"The principal law governing pollution of the nation's surface waters is the Federal Water Pollution Control Act, or Clean Water Act. Originally enacted in 1948, it was totally revised by amendments in 1972 that gave the act its current shape. The 1972 legislation spelled out ambitious programs for water quality improvement that have since been expanded and are still being implemented by industries and municipalities. […]The Clean Water Act consists of two major parts, one being the provisions which authorize federal financial assistance for municipal sewage treatment plant construction. The other is the regulatory requirements that apply to industrial and municipal dischargers. The act has been termed a technology-forcing statute because of the rigorous demands placed on those who are regulated by it to achieve higher and higher levels of pollution abatement under deadlines specified in the law. Early on, emphasis was on controlling discharges of conventional pollutants (e.g., suspended solids or bacteria that are biodegradable and occur naturally in the aquatic environment), while control of toxic pollutant discharges has been a key focus of water quality programs more recently. Prior to 1987, programs were primarily directed at point source pollution, wastes discharged from discrete sources such as pipes and outfalls. Amendments in that year authorized measures to address non-point source pollution (stormwater runoff from farm lands, forests, construction sites, and urban areas), now estimated to represent more than 50% of the nation's remaining water pollution problems."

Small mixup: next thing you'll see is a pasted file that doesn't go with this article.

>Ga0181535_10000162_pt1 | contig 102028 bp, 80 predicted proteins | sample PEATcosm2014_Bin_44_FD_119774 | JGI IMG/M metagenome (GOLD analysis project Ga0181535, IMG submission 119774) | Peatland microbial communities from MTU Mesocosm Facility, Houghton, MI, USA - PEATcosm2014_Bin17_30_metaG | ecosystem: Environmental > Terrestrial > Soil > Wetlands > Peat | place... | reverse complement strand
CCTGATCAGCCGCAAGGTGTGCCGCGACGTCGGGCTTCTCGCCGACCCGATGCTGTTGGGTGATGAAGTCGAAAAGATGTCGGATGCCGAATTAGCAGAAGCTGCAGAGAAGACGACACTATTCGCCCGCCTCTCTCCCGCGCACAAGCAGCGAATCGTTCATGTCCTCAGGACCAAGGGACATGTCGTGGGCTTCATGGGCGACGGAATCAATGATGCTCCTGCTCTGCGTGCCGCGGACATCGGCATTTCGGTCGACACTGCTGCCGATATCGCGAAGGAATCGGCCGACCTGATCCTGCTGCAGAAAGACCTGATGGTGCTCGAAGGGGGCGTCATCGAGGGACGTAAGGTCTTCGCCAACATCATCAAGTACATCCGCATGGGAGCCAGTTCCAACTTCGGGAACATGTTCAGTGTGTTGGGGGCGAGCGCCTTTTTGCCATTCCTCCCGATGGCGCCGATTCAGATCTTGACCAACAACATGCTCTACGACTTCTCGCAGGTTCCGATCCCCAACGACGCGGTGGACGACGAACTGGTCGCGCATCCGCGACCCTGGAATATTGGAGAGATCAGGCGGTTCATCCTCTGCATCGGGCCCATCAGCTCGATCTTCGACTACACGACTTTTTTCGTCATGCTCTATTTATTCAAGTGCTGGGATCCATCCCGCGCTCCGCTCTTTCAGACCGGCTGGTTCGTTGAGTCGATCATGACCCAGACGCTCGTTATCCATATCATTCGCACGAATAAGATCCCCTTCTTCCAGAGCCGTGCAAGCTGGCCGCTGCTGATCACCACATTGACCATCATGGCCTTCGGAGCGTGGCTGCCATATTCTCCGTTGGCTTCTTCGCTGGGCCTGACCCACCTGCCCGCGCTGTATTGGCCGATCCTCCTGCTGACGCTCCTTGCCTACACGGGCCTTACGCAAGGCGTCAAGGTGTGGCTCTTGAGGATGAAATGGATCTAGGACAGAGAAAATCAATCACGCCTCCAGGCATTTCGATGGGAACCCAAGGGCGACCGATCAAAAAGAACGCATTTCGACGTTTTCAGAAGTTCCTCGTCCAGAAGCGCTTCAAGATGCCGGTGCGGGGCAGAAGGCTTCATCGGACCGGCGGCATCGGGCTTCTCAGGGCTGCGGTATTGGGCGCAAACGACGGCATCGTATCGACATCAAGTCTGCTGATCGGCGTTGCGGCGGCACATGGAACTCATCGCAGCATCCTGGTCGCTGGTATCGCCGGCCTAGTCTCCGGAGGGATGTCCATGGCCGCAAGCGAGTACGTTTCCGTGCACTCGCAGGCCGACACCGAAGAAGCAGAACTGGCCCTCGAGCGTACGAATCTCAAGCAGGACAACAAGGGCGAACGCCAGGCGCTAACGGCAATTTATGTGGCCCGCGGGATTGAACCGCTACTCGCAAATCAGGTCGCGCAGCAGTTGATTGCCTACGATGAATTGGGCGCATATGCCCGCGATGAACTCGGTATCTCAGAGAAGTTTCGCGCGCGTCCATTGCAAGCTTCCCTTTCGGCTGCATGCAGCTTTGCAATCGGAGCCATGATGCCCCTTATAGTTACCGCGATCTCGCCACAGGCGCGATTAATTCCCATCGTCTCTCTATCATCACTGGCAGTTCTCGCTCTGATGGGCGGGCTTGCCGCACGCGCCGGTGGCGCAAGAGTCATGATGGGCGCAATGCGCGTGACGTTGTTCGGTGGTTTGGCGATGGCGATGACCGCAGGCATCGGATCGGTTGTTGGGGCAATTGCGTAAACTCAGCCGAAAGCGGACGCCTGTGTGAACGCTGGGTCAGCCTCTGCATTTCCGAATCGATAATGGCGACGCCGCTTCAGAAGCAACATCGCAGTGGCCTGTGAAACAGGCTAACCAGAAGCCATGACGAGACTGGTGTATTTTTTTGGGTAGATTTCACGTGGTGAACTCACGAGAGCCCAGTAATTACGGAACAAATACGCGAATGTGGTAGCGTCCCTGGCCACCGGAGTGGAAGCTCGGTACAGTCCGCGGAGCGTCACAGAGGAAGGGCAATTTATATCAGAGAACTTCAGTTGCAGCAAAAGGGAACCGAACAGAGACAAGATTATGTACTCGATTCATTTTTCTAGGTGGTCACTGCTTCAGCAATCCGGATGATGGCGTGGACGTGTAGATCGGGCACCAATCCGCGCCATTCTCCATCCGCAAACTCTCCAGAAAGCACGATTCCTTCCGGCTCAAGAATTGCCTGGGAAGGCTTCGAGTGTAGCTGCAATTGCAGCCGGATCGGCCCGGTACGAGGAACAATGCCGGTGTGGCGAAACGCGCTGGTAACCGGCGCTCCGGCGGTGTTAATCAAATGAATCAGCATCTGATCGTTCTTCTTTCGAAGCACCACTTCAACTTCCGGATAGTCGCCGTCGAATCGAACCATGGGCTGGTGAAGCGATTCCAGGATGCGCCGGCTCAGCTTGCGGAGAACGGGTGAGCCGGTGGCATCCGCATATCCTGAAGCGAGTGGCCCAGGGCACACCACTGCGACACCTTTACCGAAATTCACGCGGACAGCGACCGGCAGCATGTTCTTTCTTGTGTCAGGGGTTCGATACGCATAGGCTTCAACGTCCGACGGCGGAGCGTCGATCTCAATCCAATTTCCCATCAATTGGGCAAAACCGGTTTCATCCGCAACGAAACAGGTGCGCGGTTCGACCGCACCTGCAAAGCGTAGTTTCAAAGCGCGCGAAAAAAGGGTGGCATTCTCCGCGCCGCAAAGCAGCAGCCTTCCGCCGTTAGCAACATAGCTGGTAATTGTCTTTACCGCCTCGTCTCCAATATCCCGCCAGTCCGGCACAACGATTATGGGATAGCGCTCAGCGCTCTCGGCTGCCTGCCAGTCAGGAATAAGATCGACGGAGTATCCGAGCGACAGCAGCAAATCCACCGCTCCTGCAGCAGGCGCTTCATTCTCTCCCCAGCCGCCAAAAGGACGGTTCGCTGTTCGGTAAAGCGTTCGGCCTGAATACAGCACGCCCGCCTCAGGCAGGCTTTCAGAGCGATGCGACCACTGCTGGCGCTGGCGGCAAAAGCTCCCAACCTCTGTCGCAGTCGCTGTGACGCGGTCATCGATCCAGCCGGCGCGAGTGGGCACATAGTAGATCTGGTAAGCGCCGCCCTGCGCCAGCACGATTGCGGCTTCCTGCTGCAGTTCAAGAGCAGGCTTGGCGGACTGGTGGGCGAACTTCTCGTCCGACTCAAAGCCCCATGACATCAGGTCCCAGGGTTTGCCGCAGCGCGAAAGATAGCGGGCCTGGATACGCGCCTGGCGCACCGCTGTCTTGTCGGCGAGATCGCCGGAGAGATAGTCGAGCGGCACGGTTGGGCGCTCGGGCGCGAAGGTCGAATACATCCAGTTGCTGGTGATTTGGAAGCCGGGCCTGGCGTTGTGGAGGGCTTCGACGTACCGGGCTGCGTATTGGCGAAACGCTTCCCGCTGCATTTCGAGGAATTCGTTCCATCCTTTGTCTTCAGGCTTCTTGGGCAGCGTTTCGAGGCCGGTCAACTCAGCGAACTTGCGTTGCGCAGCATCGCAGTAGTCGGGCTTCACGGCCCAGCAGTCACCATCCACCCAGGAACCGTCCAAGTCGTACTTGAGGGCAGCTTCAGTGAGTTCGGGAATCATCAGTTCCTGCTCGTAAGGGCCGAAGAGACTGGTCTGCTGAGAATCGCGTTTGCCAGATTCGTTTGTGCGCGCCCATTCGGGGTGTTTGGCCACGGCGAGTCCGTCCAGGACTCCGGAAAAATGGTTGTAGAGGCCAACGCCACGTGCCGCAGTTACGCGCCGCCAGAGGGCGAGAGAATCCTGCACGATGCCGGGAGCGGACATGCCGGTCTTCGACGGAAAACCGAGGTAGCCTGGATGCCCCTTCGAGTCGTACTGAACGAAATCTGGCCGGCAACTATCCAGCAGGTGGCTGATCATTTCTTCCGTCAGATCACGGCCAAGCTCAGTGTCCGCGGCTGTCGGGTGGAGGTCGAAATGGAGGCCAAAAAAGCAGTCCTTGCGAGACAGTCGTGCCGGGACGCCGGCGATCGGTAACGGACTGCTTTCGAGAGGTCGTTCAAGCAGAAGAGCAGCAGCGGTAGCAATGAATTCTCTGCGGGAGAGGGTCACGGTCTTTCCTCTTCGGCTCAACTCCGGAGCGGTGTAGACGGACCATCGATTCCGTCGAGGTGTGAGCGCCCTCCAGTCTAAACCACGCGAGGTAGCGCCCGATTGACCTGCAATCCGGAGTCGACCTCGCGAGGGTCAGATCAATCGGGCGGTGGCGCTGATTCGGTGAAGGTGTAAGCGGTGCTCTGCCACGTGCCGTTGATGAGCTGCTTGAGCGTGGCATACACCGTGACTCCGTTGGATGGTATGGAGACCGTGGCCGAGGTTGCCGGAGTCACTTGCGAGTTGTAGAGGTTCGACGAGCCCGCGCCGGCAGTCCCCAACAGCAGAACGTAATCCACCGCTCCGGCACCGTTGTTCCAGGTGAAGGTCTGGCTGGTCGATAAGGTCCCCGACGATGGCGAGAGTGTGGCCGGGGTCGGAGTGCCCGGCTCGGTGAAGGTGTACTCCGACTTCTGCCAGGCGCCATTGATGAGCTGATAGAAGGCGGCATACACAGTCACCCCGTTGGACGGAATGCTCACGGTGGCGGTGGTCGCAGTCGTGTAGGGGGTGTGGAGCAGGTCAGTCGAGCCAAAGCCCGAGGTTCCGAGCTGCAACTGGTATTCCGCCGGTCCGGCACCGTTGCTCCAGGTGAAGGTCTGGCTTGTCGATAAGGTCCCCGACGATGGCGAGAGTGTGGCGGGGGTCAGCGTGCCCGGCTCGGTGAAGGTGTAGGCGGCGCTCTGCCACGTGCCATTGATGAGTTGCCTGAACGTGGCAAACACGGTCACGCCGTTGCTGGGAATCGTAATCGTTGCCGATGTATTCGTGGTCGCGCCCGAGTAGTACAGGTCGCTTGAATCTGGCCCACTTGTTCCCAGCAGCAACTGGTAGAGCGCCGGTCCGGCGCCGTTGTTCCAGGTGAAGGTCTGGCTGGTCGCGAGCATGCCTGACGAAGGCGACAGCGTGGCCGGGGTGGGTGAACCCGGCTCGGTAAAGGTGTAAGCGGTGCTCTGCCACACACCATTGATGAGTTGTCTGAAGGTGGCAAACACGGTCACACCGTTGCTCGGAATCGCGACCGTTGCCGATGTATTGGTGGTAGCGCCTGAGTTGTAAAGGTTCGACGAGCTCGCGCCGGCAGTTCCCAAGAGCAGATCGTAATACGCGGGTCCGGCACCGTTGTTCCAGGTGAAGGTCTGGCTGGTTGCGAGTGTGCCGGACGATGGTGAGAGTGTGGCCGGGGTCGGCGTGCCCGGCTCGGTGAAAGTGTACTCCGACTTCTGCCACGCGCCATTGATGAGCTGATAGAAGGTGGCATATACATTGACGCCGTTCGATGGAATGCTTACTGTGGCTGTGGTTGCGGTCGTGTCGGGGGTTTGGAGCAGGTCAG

CRS Report for Congress, RL30030
National Agricultural Law Center http://www.nationalaglawcenter.org/crs/